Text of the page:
2yrs of Bike Friday Tandem Traveller XL Riding…

29 03 2013
Sharon eager to ride...

Sharon eager to ride…

It’s been a little over 2 years since we took home our Bike Friday Tandem Traveller XL. It’s 20″ wheeled travel tandem that packs into a suitcase and a half for travel or storage. This is our first tandem bicycle so our opinions are based on lots of Bike Friday riding, but near zero “normal” tandem rides.

I’m going to tackle 3 issues that were of concern when I was doing my pre-purchase research for this bike and discuss them now that we have some time under our tandem belts. If you want to read my previous tandem posts just click here and my tandem Flickr photos are here.

Maintenance

When I asked around in tandem forums about Bike Friday tandems I had several people tell me they required tons of maintenance to stay functional. That the shifting and braking would go out of whack and the frame needed to be checked and adjusted frequently. I’m lazy and I wasn’t super excited to spend a ton of time working on this bike. Since it’s a tandem it often sits all week and then gets pulled out last minute on the weekend when we decide to do something in town. Not having a reliable bike we can just jump on would curtail a lot of our tandem riding.

I’m happy to report that the tandem has been utterly reliable for us. I built it up following Bike Friday’s owner’s manual. It was my first Bike Friday build as my other Fridays came professionally assembled from the factory. So this bike was built up just like anyone who landed at a touring destination would build up their new tandem. The only maintenance I’ve done to it so far was adjusting the tension of the timing chain last week before the Victoria Populaire. That took 2mins and I took care of it outside a coffee shop while Sharon procured some java.

Handling

I was prepared for a significant learning curve when I got the tandem. I didn’t want to crash and kill Sharon’s tandem stoke. So I had a bunch of Sunday empty parking lot training sessions planned to ease into it. Our enthusiasm got the better of us and we ended up spending 3-4hrs on our first ride going into downtown to run errands. Perhaps it was my years of cargo bike experience, but the tandem was a no brainer to ride. We mixed it up with heavy car traffic that first ride with total confidence.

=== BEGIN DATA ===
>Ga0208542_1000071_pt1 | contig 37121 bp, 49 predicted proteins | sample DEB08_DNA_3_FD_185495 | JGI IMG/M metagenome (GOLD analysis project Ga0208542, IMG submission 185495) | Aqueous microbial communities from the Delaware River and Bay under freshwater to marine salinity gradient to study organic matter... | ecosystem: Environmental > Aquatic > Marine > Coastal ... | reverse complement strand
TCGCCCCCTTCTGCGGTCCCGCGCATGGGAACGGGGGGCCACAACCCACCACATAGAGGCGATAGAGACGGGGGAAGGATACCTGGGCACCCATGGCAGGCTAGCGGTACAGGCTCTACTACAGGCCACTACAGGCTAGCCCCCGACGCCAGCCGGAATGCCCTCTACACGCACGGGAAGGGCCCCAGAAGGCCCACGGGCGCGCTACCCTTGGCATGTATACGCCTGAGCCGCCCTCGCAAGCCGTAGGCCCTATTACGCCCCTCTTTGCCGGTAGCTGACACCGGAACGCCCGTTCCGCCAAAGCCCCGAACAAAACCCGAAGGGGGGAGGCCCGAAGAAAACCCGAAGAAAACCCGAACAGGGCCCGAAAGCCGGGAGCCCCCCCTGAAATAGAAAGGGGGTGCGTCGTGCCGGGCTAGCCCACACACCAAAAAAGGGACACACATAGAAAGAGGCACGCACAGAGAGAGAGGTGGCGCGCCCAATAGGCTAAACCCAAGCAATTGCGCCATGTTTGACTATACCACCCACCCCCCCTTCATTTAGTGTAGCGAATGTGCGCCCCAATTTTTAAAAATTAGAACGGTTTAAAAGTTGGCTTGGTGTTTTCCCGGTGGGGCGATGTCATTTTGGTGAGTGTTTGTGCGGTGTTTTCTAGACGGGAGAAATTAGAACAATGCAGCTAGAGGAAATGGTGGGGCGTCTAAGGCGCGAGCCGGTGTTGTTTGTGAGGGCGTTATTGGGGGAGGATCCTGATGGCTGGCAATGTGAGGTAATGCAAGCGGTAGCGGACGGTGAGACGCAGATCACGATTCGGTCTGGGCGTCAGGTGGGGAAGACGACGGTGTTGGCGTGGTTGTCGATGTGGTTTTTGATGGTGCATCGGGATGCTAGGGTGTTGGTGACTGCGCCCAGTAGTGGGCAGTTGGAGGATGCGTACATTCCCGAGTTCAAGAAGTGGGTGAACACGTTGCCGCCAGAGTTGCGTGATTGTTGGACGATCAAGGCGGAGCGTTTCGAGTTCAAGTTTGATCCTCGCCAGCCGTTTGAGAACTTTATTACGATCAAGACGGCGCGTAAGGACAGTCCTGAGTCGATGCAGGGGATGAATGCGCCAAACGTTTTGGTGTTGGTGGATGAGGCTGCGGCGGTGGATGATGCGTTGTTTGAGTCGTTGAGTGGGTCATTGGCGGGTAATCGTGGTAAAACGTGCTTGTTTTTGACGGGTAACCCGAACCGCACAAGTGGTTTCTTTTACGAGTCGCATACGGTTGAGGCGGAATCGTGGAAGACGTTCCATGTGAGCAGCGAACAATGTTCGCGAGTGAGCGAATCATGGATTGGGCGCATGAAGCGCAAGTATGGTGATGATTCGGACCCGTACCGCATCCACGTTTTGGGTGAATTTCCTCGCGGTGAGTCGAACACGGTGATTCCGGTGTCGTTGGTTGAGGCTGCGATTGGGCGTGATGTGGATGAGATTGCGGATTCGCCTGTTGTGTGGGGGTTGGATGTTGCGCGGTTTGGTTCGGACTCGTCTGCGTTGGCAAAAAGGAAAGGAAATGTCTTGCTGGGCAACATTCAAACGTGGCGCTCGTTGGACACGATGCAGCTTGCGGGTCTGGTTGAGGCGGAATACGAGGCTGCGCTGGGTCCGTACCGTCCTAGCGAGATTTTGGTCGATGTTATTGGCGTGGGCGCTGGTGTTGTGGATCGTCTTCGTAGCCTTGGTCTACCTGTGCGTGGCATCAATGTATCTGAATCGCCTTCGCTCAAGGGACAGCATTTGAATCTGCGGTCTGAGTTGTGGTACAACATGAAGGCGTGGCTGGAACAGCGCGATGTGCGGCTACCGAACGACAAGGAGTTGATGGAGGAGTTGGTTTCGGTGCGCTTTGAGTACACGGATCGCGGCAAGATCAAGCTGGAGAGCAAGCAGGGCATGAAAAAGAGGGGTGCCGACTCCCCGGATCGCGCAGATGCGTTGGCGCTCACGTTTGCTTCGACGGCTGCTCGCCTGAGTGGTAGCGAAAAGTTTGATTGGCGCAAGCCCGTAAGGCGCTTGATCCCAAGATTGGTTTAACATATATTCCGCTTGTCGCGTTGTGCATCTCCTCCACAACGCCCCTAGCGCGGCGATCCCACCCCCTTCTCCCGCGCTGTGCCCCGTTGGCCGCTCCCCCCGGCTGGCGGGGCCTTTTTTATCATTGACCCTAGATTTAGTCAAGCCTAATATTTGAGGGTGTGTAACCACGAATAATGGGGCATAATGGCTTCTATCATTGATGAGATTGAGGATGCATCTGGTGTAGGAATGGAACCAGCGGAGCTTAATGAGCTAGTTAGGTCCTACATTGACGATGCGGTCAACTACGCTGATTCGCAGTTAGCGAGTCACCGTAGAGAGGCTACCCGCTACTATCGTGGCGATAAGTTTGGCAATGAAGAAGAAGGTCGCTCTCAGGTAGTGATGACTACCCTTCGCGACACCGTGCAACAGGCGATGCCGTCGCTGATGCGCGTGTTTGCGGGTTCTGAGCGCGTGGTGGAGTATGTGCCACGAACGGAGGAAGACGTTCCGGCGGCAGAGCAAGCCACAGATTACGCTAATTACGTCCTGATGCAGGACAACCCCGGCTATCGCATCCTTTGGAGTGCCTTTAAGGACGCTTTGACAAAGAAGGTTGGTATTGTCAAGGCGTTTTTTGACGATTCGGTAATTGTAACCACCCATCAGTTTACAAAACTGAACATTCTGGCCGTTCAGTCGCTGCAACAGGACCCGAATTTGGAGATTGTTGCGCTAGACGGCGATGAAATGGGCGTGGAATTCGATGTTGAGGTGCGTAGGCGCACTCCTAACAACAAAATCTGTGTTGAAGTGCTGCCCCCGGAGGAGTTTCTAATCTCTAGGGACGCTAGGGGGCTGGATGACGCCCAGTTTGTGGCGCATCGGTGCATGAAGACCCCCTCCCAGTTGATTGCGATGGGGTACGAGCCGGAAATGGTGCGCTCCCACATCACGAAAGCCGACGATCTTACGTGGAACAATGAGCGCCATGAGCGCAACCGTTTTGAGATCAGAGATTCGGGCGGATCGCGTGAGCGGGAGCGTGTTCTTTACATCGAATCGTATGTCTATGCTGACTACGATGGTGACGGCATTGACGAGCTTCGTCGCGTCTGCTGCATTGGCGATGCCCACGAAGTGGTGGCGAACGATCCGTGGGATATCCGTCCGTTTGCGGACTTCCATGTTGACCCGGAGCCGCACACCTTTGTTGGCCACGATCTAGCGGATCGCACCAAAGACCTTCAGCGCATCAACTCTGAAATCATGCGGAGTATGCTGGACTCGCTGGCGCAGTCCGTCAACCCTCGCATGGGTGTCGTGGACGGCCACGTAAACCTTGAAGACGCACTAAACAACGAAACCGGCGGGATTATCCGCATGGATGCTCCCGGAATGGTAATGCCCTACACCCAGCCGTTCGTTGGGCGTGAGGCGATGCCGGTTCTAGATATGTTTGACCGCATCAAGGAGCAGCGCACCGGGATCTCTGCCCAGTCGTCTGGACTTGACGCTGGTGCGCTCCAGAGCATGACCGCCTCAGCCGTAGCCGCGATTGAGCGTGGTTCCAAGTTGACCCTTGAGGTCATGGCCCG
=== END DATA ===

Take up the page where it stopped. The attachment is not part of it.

This spring we dusted off the tandem after a 3 month layoff and the first few pedal strokes were tentative, but after 30 seconds we felt right at home and started bombing around at full tilt. That gives us a lot of confidence when starting off a 100 person group ride in the middle of the pack where holding your line and reacting to other riders’ goofiness is a requirement.

Performance

Having owned a number of small wheeled recumbents and folding bikes I know that small wheels don’t equal slow, but that said they don’t automatically equal fast either. Combine that with the unknown performance just due to the fact it’s a tandem and I had some concerns we wouldn’t be satisfied with the bike’s performance for demanding rides.

As it turns out our speed over a significant distance [50-100kms] is a respectable 20kph which includes traffic lights and stop signs, etc… That’s with no training and we definitely have some extra power we could generate by syncing our pedal strokes better. During groups rides we end up right where we should be in terms of the riders and bikes we finish with. For a fully equipped touring bike powered by some middle age recreational cyclists our Bike Friday tandem isn’t letting us down.

For comparison my solo high performance rando bike average speed is ~25kph for longer rides.

I have no doubt that we could design and build a performance oriented tandem that would be faster, but for our current needs the ease of storage and touring capabilities of our Bike Friday are a better fit than a tandem designed to ride faster. We could also do more targeted training to get faster, but we prefer to blame any lack of speed on the bike, hills and/or wind! ;)

Seems like we have a winner...

Seems like we have a winner…

Sharon has been through a number of stoker bar options on the tandem. She couldn’t adapt to drop bars and she tried some flat bars with better results, but not total satisfaction. So we are now using some Thorn comfort bars with Ergon Grips that have built in bar ends. So far Sharon’s been happy with them and I think we’ll be sticking with this setup for the foreseeable future.





Victoria Populaire 50K…

28 03 2013
Team Raspberry Rocket mid-ride...

Team Raspberry Rocket mid-ride…

Sharon and I tackled the BC Randonneurs Victoria Populaire last Sunday on our Bike Friday Tandem Traveller XL. We decided on the 50K route because Sharon is scheduled for knee surgery this spring and we didn’t want to push things too hard and cause her any issues. With the ride to and from the event we racked up 70kms.

Click on map for more details...

Click on map for more details…

The event was well run as per the usual high standards of the BC Rando Club. It was a cold, but dry day with around 100 smiling riders. The course is easy to follow and has some nice scenery with enough hills to be interesting, but not punishing.

Ride pin...

Ride pin…

We racked up 50.85kms in 2:55 and finished with a Bike Friday Pocket Llama and a Cruz Bike recumbent. That seemed fitting. We had a great day out on the bike and we’ll be back next year to tackle the 100km course once Sharon has new bionic knee… ;)

Our beast of burden...